Fort Russ.com By John Goss for Off Guardian Wed., July 15, 2020
It is not for me to tell others how to behave. For myself, however, I am unable to wear a face mask because of a medical condition.
Maskaphobia is a lot more common than people may think. It can start in childhood, get further endorsed in the dentist’s chair, by horror movies and scary images – an example might be the image of an executioner or a “wild animal in a black mask” to quote one of my favourite poets, George Ivanov (1894-1958). The condition is serious.
It has been announced that the wearing of face masks in shops will be compulsory from 24 July. This will make it intolerable for maskaphobes.
Other people wearing masks can only cause more stress for this growing sector of the population. Other illnesses, as well as maskaphobia, are made worse by the wearing of masks.
So is this directive from the government necessary?
Because of the falling number of deaths where Covid-19 has been reported from 1 May to 7 July. I think people can see for themselves that this sudden imposition of face masks is a simple test to see just how simple, gullible and pliable to government dictates the UK populace is.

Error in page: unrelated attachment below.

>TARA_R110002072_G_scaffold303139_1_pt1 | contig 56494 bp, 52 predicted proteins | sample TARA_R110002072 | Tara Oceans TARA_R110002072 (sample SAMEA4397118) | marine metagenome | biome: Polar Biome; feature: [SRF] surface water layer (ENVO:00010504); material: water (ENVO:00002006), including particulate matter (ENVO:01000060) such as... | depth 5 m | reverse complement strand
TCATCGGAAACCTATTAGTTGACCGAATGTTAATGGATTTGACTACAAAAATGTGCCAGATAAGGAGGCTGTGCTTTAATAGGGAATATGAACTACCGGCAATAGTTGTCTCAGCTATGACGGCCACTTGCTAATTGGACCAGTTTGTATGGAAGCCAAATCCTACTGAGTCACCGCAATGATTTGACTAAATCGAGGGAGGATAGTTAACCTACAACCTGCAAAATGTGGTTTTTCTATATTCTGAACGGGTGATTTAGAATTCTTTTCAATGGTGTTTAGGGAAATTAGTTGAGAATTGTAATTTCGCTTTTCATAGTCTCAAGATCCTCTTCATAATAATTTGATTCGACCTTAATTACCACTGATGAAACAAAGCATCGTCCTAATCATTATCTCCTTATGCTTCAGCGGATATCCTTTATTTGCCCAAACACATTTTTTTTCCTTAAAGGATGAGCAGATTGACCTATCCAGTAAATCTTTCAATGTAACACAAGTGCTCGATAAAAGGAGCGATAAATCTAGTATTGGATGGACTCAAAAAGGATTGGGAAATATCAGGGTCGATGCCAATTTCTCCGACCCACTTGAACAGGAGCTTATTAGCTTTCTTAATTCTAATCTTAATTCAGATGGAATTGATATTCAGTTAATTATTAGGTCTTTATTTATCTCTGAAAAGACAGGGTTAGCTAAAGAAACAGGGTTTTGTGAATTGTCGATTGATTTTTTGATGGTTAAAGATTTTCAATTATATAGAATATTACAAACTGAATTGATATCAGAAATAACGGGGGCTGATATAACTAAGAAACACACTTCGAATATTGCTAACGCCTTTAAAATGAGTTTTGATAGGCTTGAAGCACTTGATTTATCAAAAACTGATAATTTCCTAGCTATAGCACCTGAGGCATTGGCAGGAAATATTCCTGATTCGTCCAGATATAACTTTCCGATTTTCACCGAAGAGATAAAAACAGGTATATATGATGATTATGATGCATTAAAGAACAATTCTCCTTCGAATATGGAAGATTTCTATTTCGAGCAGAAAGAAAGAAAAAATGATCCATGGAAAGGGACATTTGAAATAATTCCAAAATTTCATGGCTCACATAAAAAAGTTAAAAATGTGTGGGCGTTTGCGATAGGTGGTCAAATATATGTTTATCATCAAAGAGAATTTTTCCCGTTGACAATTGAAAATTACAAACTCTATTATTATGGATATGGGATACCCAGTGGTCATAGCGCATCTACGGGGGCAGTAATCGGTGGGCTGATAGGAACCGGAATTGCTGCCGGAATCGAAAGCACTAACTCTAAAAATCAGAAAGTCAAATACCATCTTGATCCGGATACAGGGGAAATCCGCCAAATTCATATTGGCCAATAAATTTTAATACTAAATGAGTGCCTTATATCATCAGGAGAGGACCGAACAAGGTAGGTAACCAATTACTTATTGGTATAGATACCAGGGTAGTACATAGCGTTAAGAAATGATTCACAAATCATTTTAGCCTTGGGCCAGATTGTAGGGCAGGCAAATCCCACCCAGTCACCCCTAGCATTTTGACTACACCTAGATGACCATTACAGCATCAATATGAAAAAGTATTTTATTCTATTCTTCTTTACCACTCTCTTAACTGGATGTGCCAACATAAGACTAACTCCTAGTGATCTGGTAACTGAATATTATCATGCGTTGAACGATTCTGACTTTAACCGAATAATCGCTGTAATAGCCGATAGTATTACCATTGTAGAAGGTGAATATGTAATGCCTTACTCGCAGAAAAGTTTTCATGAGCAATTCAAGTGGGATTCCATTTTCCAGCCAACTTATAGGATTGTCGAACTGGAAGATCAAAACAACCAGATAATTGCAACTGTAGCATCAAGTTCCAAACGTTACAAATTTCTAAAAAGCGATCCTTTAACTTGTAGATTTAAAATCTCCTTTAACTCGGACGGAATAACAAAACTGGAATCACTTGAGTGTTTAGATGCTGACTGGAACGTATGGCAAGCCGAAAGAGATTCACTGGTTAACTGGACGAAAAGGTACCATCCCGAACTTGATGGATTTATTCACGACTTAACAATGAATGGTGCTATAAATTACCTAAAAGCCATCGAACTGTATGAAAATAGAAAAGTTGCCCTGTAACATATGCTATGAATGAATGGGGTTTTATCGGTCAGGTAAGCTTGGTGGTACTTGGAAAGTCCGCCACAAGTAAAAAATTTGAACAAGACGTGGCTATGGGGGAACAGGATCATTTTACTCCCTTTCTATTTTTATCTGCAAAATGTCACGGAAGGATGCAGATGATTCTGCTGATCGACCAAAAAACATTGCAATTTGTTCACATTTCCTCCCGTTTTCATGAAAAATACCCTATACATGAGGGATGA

People with disabilities, including deaf, blind and paranoid, may suffer adversely from mask apparel. Other medical conditions which are exacerbated by the wearing of masks include asthma and respiratory illnesses. People with high blood pressure should not wear masks because added CO2 will increase their blood pressure.
Nearly everyone will have some condition which the wearing of face-masks will make worse.
Mine is not maskaphobia. Well not yet, though I do feel a strong aversion to masks, which is growing by the day. For me it is something else.
Medical conditions are private between you and your GP. You do not need to tell any third party what yours is. Explaining that you have one should be sufficient.
Editor’s note – in the US this may fall under 14th Amendment constitutional rights as established in various federal and supreme court rulings. An establishment may require masks, but cannot discriminate based on medical conditions, nor is it likely they can demand proof (as in medical records, statements, that one has the claimed condition) – J. Flores